Page URL:

Reprogramming phenomenon lauded 'Best of 2008'

5 January 2009
Appeared in BioNews 489

As 2008 drew to a close, Science magazine announced its annual top ten breakthroughs of the year, after considering novel research that 'paves the way for future discoveries'. Work in the field of cellular reprogramming was awarded pole position, ahead of a real-time video of a developing zebrafish embryo, and the direct observation of nearby planets.

Robert Coontz, Science's deputy news editor, says: 'Cellular reprogramming opened a new field of biology almost overnight and holds out hope of life-saving medical advances'.

In 2006, Professor Shinya Yamanaka and team of Kyoto University, Japan, succeeded in converting mouse skin cells into - functionally speaking - stem cells. Appearing in the journal Cell, the paper described the introduction of just four 'master regulator' genes into the adult cells. The resultant cells are dubbed induced pluripotent stem (iPS) cells. These could be coaxed into becoming any one of hundreds of distinct cell types, yet circumvented the need for extracting stem cells from an early-stage embryo to achieve the same. This is potentially highly beneficial, as the latter process is strongly dissuaded by many on political and ethical grounds. A year on, this intriguing feat was recapitulated in human skin cells; a success recognised as first runner-up in last year's top-ten. In September 2008, Professor Yamanaka's method was awarded patent status in Japan.

Since then, Professor Yamanaka and, subsequently, Professor George Daley of the Harvard Stem Cell Institute, US, have reported creating such iPS (induced pluripotent stem) cells from patients with specific genetic disorders, such as Down syndrome and Huntington's disease. These cells can be converted into the specific cell type affected by the original donor's disease, like muscle cells in patients with a muscular dystrophy. Theoretically, any hereditary disease is amenable to such investigation.

The benefits are two-fold. Such cells could be used in drug screens and toxicology studies. They might also represent the beginning of patient-specific therapies, where genetic defects are corrected in the laboratory before the cells are re-introduced into the affected patient. There would be no organ rejection as the cells are not foreign.

Also at Harvard in 2008, a third group, led by Professor Douglas Melton, reported skipping the embryonic cell stage altogether, by converting one adult cell type to another. Published in the journal Nature, this finding went against a widely believed paradigm that suggests a cell cannot 'backtrack', let alone change identity, once it has reached its final 'personality'. Clearly, such work has culminated in a deeper appreciation of the subtleties of cellular reprogramming.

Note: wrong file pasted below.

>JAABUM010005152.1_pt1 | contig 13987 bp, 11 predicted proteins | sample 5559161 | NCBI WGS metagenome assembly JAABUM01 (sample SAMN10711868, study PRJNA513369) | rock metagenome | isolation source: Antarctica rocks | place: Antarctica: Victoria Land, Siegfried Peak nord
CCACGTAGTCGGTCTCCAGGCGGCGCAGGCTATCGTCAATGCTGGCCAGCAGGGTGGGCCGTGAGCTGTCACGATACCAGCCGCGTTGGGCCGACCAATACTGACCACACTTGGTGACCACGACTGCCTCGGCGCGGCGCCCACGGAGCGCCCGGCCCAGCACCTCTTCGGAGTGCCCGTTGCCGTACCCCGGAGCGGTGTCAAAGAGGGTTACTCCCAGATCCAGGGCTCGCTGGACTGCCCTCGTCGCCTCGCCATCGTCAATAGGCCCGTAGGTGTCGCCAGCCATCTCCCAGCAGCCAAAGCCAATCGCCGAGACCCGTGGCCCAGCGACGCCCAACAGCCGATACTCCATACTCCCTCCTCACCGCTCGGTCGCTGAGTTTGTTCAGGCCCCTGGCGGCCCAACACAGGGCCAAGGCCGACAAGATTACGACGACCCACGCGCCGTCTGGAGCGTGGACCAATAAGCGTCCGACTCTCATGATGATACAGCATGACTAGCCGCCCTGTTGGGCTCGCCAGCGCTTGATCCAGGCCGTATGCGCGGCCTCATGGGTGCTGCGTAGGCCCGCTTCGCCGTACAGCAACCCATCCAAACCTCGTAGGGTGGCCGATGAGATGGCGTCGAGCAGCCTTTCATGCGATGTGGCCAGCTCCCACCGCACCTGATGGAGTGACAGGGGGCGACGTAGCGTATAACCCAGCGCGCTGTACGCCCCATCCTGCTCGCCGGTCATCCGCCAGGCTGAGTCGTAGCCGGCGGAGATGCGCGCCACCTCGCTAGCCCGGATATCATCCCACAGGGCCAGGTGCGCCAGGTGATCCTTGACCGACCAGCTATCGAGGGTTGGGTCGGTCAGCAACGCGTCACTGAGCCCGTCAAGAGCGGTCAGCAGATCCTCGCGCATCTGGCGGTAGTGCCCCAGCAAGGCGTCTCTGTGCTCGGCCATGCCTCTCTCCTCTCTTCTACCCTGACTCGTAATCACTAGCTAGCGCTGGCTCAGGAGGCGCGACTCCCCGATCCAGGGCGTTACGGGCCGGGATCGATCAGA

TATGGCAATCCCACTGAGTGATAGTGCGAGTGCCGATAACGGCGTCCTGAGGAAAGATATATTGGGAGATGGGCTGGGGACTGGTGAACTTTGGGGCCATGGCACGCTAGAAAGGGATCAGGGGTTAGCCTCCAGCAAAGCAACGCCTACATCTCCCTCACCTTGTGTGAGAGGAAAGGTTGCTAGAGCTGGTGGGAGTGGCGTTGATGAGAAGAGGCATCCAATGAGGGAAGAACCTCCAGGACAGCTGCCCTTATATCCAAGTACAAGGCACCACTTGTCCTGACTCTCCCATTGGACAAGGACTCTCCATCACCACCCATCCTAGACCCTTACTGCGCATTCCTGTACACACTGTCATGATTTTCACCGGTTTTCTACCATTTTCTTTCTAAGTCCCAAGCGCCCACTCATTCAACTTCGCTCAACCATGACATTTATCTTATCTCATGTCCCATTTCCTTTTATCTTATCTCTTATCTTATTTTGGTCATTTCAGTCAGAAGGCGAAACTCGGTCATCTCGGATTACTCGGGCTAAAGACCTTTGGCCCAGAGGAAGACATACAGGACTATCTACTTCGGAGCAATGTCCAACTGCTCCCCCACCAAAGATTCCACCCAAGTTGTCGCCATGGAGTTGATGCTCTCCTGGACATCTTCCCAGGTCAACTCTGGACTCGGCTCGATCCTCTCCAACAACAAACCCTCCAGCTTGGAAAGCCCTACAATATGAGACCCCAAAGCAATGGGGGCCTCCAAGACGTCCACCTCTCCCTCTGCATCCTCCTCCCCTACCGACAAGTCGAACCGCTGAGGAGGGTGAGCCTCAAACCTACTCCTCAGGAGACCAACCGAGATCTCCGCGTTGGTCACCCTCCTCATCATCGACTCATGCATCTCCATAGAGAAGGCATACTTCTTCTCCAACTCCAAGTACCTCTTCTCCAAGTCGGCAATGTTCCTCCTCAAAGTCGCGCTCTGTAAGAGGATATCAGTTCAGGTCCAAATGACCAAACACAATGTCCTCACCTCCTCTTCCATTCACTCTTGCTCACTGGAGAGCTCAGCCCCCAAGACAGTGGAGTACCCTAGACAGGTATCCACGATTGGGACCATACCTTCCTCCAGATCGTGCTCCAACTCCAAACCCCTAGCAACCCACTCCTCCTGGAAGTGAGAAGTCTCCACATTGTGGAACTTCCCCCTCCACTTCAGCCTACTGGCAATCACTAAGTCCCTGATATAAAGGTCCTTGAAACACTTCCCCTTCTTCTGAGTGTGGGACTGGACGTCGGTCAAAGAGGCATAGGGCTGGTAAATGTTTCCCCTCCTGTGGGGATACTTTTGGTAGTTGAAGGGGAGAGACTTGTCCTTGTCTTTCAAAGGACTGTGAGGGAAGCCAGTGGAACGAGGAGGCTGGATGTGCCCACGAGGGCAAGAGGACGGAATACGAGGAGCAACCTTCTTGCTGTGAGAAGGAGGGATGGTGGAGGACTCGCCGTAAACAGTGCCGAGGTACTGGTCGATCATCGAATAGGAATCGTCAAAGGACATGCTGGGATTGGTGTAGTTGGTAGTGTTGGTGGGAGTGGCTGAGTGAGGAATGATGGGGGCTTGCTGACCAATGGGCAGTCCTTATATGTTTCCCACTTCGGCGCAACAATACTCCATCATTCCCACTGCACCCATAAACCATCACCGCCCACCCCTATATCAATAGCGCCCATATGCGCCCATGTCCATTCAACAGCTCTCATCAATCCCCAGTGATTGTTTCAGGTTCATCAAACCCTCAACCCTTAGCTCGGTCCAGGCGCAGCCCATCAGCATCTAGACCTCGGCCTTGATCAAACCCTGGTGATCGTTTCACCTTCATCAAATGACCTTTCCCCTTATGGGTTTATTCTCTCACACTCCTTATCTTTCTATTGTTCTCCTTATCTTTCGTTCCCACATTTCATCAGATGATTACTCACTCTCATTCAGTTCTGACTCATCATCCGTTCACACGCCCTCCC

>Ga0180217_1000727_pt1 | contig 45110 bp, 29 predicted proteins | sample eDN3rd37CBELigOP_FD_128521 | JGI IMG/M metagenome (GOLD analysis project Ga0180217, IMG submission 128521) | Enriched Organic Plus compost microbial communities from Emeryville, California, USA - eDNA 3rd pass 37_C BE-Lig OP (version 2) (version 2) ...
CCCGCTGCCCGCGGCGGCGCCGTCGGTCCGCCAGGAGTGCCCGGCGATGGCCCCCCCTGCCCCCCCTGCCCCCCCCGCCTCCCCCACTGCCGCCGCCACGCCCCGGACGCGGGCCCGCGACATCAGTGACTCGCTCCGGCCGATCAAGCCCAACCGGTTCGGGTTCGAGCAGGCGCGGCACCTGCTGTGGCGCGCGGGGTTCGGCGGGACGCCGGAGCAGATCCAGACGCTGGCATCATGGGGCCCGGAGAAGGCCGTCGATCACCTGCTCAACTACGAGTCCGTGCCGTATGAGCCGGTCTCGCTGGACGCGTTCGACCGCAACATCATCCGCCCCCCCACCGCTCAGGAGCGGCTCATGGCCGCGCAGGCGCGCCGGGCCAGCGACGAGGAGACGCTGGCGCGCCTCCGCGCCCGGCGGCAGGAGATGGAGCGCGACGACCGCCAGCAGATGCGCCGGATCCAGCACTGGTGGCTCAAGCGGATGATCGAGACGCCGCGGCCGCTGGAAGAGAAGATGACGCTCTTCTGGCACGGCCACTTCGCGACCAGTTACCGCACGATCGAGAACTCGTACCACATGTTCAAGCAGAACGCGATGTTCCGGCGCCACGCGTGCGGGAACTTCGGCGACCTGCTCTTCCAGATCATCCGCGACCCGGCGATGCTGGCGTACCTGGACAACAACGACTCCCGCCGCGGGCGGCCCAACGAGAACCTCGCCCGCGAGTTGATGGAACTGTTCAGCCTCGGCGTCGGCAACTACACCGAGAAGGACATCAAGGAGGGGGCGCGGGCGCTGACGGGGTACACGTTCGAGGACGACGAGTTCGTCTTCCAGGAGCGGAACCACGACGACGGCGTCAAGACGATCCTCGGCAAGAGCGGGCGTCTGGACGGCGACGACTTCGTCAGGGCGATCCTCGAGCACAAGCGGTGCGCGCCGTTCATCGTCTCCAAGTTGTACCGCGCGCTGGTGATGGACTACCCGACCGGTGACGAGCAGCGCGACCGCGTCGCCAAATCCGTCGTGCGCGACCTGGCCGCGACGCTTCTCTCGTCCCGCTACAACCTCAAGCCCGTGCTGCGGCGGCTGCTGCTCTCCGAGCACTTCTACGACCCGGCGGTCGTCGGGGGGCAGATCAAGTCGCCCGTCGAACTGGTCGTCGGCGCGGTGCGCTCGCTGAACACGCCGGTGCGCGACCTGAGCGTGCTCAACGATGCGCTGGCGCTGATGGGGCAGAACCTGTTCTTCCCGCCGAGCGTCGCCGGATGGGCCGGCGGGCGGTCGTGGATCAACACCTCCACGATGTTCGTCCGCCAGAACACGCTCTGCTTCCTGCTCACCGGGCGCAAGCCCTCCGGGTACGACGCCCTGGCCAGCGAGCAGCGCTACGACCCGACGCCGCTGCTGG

'All of us who are working with reprogramming owe a debt to Shinya Yamanaka, whose real paradigm-shifting work occurred in 2006', said Professor Daley, speaking to Science magazine after the announcement of their winner. 'For many years, we've been seeking ways to establish the cell culture models for human disease. And we've finally achieved that'.

Breakthrough of the Year 2008
Science |  19 December 2008
Science's Breakthrough Of The Year: Cellular Reprogramming
ScienceDaily |  22 December 2008
Stem cell technique named scientific breakthrough of the year
The Daily Telegraph |  19 December 2008
Year that could be turning point on disease
The Times |  19 December 2008
22 April 2013 - by Dr Anna Cauldwell 
Skin cells have been directly converted into the types of cells destroyed in patients with myelin disorders like multiple sclerosis and cerebral palsy in a pair of studies on mice...
7 December 2009 - by Dr Rachael Panizzo 
Researchers at the US Massachusetts Institute of Technology (MIT), lead by Professor Rudolf Jaenisch, have identified genetic pathways that can speed up the process of reprogramming mature adult cells into stem cells, known as induced pluripotent stem cells (iPS cells)....
2 March 2009 - by Antony Starza-Allen 
Researchers in the UK and Canada have successfully created induced pluripotent stem (iPS) cells suitable for potential future use in humans. iPS cells are adult cells (in this case skin cells) that have been reprogrammed into a pluripotent embryonic-like state, able to divide into any cell in...
2 February 2009 - by Dr Will Fletcher 
A special class of adult stem cells, known as human induced pluripotent stem (iPS) cells, has for the first time been reprogrammed into cells that develop into human eggs and sperm. The research, carried out by members of the University of California, Los Angeles (UCLA)'s Broad...
22 September 2008 - by Ben Jones 
The Japanese Patent Office has granted the first patent for induced pluripotent stem cells (iPS cells) to Kyoto University, where researcher Shinya Yamanaka produced both the first non-human iPS cells in 2006 and, using the same process, the first human iPS cells in 2007.The Japanese patent...
to add a Comment.

By posting a comment you agree to abide by the BioNews terms and conditions

Syndicate this story - click here to enquire about using this story.